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- MC7.1 "Religion and Politics" and "Church and State"
MC7.1 "Religion and Politics" and "Church and State"
"Religion and Politics" and "Church and State": a Dichotomous Language of Legitimation
This project examines how two dichotomous pairs of concepts – "religion and politics" and "church and state" – are used to delineate and legitimize the political sphere and political power in European countries as a pre-condition for establishing both colonial rule and new kinds of domestic (reform) politics, especially in Asian countries.
As specific pairs, these concepts evolved relatively late, not before the Italian Renaissance, to structure the age old debate how the temporal and spiritual powers are related. The occurrences of precisely these pairs of words in different – political – languages will serve heuristically as indicators to understand how this dichotomous interpretation of society has spread over the world and who – what authors, which social groups – have used it for what legitimizing end.
The contested distinction and the even more contested borderlines of specific competences are always moving and depend on the concrete situation. Hence there is not just one "European" or one "Asian" way to understand a particular term or such dichotomies. There interpretation changes not only over time, but also in different national and linguistic contexts. In the long run, the "political" power profits most if it is distinguished clearly from "religion", because it also becomes legitimized to define both spheres, thus limiting all encompassing claims for "religious" order. However, religious agents, such as missionaries, could also use the conceptual pairs to acquire an autonomous sphere of activity by exclusion of the state.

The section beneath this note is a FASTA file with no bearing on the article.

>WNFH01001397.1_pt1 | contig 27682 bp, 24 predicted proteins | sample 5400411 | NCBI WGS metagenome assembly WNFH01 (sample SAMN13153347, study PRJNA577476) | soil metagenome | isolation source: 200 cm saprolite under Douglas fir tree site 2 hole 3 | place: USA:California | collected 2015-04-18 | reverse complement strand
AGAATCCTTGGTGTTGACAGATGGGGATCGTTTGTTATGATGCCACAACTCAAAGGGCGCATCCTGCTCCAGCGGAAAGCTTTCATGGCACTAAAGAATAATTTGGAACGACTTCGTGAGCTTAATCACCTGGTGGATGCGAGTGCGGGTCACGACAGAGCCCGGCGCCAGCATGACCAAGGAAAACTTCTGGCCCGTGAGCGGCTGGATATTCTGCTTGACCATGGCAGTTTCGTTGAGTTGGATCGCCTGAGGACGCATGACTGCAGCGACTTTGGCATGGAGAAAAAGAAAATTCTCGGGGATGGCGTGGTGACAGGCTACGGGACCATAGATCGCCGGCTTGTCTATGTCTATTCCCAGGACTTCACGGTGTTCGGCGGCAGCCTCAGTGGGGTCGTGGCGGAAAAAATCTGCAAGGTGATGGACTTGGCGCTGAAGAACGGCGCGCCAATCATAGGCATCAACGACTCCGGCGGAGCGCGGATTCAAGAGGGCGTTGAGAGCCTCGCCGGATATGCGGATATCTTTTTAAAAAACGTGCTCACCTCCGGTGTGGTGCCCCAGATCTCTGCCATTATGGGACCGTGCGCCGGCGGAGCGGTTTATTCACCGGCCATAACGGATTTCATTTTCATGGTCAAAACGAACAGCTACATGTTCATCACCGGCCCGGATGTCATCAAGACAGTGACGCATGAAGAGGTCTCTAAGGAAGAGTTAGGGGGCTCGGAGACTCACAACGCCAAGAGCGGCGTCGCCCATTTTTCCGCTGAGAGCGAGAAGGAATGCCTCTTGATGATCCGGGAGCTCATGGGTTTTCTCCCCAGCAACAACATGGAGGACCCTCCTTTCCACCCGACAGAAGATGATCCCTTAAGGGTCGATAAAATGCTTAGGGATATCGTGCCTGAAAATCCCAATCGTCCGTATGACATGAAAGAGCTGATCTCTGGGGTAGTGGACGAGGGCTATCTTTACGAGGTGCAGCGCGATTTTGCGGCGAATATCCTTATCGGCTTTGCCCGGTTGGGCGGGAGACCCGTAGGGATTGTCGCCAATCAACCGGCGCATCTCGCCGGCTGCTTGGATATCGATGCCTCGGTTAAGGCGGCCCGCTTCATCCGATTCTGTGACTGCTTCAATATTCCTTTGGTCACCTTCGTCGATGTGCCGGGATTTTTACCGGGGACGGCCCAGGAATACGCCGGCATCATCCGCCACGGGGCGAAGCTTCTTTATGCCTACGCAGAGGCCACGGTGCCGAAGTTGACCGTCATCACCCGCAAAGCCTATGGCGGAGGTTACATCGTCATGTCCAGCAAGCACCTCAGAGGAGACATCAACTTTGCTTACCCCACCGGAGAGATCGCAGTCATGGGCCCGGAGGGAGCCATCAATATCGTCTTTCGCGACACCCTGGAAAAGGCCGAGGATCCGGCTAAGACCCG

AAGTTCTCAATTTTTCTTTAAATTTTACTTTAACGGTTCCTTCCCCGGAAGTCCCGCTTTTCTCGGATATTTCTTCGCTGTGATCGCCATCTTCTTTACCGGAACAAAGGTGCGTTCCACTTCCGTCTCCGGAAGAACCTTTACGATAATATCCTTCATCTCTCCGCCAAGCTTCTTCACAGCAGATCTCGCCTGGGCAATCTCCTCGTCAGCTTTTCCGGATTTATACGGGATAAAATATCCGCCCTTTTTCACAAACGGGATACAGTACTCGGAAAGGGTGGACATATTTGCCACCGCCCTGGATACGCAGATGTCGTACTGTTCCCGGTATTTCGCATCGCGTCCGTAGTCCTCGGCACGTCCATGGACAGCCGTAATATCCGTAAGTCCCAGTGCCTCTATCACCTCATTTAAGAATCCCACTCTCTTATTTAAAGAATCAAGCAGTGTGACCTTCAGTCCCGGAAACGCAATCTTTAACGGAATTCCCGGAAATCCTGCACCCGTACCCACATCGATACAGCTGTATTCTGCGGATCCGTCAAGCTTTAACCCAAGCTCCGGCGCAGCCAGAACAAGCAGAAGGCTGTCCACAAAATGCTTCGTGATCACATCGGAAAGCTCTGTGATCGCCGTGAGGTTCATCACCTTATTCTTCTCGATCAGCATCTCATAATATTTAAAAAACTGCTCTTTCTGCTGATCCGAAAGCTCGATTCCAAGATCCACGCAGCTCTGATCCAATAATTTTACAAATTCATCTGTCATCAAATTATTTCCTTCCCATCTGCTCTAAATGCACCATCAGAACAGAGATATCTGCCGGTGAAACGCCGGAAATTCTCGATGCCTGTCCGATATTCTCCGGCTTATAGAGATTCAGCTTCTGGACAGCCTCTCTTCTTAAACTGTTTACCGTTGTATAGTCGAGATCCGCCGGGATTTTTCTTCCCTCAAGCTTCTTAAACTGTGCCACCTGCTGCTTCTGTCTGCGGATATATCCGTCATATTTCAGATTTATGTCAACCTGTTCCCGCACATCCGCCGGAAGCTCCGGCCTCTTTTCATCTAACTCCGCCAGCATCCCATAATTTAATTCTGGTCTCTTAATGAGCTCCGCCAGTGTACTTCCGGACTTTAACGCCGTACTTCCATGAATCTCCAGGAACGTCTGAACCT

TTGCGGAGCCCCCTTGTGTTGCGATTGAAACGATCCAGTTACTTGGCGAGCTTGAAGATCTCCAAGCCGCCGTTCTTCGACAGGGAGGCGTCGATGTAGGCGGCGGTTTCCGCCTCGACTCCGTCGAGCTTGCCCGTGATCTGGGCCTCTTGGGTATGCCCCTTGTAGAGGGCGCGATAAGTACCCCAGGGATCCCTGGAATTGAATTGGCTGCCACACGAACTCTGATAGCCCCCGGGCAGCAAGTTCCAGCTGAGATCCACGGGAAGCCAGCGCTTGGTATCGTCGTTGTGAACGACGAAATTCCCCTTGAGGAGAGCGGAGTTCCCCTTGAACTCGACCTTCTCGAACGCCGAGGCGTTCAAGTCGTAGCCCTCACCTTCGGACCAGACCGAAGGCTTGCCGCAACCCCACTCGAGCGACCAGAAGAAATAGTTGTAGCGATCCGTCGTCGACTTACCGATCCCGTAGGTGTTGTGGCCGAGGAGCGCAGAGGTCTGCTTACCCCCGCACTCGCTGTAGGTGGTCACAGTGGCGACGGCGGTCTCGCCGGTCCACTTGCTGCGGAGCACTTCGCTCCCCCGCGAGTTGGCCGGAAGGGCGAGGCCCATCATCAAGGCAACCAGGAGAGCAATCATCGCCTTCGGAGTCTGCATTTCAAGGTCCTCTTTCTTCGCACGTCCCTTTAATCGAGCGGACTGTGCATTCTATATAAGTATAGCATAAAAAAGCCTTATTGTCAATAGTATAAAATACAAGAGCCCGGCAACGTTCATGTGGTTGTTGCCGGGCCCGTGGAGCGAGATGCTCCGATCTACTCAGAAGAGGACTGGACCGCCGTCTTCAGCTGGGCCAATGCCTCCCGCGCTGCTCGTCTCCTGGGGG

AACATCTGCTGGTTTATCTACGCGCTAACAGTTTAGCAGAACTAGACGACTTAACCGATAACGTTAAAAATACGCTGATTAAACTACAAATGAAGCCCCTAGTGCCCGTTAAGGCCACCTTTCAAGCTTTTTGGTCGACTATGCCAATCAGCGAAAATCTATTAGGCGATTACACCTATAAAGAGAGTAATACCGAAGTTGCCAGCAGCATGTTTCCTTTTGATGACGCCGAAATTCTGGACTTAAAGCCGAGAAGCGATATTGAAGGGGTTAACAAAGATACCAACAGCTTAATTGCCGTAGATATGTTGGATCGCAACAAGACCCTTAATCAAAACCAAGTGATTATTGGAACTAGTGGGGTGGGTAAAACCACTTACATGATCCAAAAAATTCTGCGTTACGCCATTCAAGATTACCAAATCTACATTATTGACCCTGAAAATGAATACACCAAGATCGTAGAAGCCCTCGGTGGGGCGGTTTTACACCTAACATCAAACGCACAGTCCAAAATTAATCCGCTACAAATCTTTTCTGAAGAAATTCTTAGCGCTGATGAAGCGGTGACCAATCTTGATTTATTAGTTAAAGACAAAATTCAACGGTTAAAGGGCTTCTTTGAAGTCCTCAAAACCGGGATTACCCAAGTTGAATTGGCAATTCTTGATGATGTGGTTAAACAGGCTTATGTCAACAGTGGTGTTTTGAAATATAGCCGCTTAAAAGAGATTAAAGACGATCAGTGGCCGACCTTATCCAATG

The separation of "church and state" and the establishment of distinct political and religious spheres is a core element within the teleological narrative of Western modernization and superiority. Until today, these concepts are still used as seemingly neutral analytical concepts for comparative research in historical and social studies. Religious studies in particular use the category "religion" as a universal category, and "politics" as its complementary and allegedly equally universal concept, although both are abstractions from the uniquely European experience of Christian churches domesticated by stately power, and, only then, sublimated in a deist understanding of – natural and rational – religion as a moral foundation of legitimate political rule.
While it would be illusionary to substitute these analytical concepts in scholarly (and colloquial) language, it is necessary to understand both their genealogy in European contexts and the historical references that were used to make them fit other cultural experiences. To continue ignoring this would preserve, within intellectual analysis itself, an asymmetrical conceptual sub-text that legitimizes superiority of the European modernity and unconsciously, but unavoidably, reduces other cultural developments to deficit stories.
Thomas Maissen has in previous work shown the importance of female allegories especially for the representation of pre-modern republics. Following the seminal works of Maurice Agulhon on Marianne, personifications of several European states in the 19th and 20th century have been studied quite well in the last two decades (Gall, Kreis et al.). All these authors, however, dealt with pre-modern personifications only in passing, because they started out from the idea that such personifications necessarily refer to the modern nation. Maissen, on the other hand, found the iconographic tradition especially of female chastity as an allegory of sovereignty (a concept itself developed only in the late 16th century) and the recurrence of motifs from Marian and Minervan iconography to represent early-modern republican rulership. His results have not yet been linked to the ongoing research on early-modern patriotism (e.g. Alexander Schmidt), where the classical notion of Pater Patriae plays an important role in many countries (for the Dutch case: Mörke) nor less have they been discussed in their importance in Asia (a first flow-chart of Marian images was established in the pilot for HRA2 but needs to be further expanded and substantiated with materials from Asia). Indeed, the concept of Pater Patriae itself has been systematically studied only for antiquity (Drexler), but without respect for its aftermath, its iconographic tradition and its repercussions in other parts of the world. It is to these questions that the pilot project would turn, in close cooperation with Monica Juneja, Barbara Mittler and Rudolf Wagner.